Singapore licence for cryptocurrency giant Coinbase
The biggest cryptocurrency exchange in the US, coinbase, announced that Singapore’s central bank had given its approval for it to provide payment services in the city-state.
Individuals and institutions can now use services for digital payment tokens thanks to the in-principle approval that the central bank began granting to crypto firms last year. The firms are also subject to regulation by the central bank under the Payment Services Act.
Coinbase, which called it a “important milestone,” said in a statement that it had been expanding its presence in Singapore and that it presently had roughly 100 people there, with product engineers making up the majority of new hires.
Hassan Ahmed, Coinbase’s regional director for Southeast Asia, said, “We see Singapore as a vital market and a global hub for Web3 innovation.”
In 2020, under a new framework, some 180 crypto firms applied for a crypto payments licence to the Monetary Authority of Singapore. 17 in-principle permissions and licences have been granted by Singapore following a thorough due diligence procedure that is still underway.
Along with Coinbase, other companies with licences include Crypto.com and DBS Vickers, the brokerage operated by Singapore’s largest bank, DBS.
Singapore has become a key centre in Asia thanks to the financial hub’s success in luring enterprises involved in digital asset offerings from China, India, and other countries in recent years.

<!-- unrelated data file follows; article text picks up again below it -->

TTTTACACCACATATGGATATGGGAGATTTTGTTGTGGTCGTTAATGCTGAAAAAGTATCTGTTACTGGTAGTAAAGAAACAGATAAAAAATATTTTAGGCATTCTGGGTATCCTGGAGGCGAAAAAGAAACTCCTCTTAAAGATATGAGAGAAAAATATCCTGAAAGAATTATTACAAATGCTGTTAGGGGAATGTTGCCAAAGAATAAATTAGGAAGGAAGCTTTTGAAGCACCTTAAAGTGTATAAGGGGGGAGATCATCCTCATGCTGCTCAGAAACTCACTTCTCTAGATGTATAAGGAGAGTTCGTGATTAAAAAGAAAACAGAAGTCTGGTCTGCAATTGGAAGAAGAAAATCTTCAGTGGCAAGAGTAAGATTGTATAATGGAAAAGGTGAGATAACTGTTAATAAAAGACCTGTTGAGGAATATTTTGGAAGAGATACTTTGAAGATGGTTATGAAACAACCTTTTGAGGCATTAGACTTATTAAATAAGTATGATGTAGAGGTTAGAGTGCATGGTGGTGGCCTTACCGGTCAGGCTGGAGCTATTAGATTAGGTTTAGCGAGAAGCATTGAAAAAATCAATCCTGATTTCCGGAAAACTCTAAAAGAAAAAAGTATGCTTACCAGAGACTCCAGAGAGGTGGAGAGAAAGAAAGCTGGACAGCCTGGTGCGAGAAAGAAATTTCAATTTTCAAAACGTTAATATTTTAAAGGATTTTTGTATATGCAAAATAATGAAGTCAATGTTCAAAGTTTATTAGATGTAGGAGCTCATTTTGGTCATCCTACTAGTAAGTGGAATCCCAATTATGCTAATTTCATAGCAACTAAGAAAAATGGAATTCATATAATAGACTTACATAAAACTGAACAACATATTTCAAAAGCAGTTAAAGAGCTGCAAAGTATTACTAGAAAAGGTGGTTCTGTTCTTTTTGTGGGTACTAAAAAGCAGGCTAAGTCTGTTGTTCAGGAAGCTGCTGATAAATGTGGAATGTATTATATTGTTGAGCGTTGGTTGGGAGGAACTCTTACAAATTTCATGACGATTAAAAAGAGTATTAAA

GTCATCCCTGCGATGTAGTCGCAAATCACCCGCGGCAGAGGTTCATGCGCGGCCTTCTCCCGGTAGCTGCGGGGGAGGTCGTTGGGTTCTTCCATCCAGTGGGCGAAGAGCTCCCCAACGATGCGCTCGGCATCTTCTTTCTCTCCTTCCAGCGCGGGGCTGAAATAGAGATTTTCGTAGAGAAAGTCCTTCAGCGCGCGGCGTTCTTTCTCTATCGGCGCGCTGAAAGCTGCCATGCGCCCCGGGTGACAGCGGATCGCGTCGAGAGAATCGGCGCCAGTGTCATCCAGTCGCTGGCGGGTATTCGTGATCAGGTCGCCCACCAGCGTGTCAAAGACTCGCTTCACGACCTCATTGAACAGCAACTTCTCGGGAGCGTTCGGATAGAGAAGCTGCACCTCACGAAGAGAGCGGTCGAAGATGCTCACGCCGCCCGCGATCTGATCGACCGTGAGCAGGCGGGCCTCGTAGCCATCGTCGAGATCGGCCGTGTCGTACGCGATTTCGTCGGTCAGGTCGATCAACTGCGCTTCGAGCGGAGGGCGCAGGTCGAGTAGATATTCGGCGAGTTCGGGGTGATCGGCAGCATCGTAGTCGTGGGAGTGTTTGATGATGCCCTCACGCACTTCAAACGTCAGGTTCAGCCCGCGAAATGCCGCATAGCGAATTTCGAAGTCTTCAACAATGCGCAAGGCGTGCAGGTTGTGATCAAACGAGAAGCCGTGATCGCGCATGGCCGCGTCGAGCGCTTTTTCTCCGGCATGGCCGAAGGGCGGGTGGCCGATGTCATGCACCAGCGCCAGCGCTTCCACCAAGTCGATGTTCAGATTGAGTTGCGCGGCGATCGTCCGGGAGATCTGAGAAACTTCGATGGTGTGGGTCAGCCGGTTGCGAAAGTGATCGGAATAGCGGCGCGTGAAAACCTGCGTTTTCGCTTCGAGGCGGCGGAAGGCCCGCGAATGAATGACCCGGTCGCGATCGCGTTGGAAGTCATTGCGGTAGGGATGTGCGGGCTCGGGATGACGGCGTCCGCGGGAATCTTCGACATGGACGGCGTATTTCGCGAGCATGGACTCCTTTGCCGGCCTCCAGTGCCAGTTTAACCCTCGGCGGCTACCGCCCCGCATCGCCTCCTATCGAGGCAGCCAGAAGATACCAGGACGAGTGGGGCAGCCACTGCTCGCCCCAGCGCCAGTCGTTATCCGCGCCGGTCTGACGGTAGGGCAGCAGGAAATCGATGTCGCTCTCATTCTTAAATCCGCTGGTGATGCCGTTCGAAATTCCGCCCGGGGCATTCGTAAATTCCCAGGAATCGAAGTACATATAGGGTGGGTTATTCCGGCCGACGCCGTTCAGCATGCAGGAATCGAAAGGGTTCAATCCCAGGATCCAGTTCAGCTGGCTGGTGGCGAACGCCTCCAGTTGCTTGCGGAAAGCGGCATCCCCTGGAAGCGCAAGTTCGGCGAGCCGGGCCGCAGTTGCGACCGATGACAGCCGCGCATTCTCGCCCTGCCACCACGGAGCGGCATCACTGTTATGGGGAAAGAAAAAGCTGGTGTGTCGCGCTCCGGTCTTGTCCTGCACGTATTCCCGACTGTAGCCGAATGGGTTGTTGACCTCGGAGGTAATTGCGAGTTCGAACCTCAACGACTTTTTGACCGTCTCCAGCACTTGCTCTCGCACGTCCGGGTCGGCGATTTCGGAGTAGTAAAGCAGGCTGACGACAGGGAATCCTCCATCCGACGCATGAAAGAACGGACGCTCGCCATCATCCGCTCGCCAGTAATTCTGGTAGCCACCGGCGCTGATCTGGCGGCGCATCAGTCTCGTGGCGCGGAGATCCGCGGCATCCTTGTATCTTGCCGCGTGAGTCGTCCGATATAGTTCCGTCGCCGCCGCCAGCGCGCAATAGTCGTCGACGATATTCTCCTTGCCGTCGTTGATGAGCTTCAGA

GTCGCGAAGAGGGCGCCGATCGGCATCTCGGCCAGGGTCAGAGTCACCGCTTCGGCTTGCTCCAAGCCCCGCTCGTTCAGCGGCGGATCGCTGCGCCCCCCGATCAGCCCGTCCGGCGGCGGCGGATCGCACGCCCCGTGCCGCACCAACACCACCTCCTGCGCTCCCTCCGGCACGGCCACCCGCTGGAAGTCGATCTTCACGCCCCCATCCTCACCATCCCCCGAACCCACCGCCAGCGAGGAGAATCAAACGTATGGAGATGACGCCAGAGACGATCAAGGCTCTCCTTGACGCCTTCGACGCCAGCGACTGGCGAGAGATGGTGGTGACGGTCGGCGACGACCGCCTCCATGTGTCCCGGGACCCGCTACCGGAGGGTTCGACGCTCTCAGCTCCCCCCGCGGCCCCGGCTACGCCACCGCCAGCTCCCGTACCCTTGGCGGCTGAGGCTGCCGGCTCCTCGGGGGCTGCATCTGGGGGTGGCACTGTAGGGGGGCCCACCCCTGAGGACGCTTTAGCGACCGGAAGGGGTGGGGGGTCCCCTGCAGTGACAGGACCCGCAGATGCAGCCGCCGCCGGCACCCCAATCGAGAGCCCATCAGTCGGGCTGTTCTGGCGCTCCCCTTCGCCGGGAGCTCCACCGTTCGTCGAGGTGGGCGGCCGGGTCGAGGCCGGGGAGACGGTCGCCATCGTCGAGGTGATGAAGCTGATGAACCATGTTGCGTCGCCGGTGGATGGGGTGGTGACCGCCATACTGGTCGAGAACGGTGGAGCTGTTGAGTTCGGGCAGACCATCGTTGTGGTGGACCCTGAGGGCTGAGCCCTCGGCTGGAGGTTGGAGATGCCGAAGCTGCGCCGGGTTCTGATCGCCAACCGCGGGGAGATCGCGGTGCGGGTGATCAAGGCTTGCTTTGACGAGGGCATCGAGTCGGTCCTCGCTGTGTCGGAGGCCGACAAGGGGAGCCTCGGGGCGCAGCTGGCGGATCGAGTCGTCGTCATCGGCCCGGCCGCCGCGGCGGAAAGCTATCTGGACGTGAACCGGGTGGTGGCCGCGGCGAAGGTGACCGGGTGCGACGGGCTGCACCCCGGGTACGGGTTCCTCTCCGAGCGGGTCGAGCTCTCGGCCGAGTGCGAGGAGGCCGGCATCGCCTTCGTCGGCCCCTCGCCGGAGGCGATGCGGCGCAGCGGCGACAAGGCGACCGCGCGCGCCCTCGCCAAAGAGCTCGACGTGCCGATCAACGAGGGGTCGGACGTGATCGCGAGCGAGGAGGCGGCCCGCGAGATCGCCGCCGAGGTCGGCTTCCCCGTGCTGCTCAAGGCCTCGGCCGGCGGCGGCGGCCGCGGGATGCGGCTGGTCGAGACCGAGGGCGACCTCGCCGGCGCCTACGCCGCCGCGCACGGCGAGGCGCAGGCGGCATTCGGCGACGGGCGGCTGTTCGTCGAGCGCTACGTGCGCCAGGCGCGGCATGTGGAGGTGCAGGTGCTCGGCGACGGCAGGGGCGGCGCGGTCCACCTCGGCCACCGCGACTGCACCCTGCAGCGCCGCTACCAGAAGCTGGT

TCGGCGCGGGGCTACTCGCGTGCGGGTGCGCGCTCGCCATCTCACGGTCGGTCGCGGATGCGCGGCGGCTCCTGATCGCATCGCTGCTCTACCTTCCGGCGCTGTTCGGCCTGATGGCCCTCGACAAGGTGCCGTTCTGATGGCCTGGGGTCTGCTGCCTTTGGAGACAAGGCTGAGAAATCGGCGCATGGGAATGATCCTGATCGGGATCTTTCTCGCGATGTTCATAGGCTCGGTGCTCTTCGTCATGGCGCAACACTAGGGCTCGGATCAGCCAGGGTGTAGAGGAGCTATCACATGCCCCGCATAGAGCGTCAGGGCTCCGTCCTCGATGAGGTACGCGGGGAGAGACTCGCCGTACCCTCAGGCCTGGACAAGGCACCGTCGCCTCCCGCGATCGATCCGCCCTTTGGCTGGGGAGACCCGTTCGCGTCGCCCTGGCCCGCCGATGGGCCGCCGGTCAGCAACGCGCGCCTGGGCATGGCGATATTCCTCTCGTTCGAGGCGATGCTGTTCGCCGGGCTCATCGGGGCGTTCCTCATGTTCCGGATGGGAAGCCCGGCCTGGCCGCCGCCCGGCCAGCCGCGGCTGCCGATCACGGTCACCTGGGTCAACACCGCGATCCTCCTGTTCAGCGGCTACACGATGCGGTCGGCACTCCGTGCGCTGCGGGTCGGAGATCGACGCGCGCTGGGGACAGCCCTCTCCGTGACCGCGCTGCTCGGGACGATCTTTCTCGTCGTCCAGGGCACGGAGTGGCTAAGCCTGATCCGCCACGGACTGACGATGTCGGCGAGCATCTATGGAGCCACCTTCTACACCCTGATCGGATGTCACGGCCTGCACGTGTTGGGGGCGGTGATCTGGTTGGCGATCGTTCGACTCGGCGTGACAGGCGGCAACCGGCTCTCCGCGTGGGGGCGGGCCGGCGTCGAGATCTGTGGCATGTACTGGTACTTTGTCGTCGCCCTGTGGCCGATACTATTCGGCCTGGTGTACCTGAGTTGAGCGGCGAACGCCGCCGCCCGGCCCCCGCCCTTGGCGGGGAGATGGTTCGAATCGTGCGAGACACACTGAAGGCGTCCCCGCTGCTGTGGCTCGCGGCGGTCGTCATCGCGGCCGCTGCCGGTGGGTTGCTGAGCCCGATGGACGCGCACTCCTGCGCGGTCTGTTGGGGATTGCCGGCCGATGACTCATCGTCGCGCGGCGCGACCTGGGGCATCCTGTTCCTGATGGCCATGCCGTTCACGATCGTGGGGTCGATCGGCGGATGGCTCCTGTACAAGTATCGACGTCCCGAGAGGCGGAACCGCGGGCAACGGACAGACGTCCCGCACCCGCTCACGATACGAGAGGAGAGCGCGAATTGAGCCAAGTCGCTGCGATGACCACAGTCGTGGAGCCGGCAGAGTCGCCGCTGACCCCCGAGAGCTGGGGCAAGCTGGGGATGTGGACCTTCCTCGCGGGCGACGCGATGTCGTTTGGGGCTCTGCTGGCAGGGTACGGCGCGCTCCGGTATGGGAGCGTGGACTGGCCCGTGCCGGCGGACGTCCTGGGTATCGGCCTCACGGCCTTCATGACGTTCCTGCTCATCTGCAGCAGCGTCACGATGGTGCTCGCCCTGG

But there have also been numerous instances of crypto letdowns in the city state. Three Arrows Capital, a Singapore-based cryptocurrency hedge fund, started its liquidation in June after failing to fulfil debts totaling hundreds of millions of dollars.
The demise of the cryptocurrencies Luna and TerraUSD in May had a negative impact on the hedge fund. Both coins were created by Terraform Labs, a Singapore-based corporation. The South Korean police are actively looking for Do Kwon, the founder of Terraform Lab.
However, the head of the MAS has attempted to disassociate Singapore from these businesses, claiming in July that organisations like Three Arrows and Terraform Labs were “so-called Singapore-based” businesses with “nothing to do” with the city-crypto state’s rules.
Singapore is to implement new rules that will make trading cryptocurrencies more challenging for individual investors.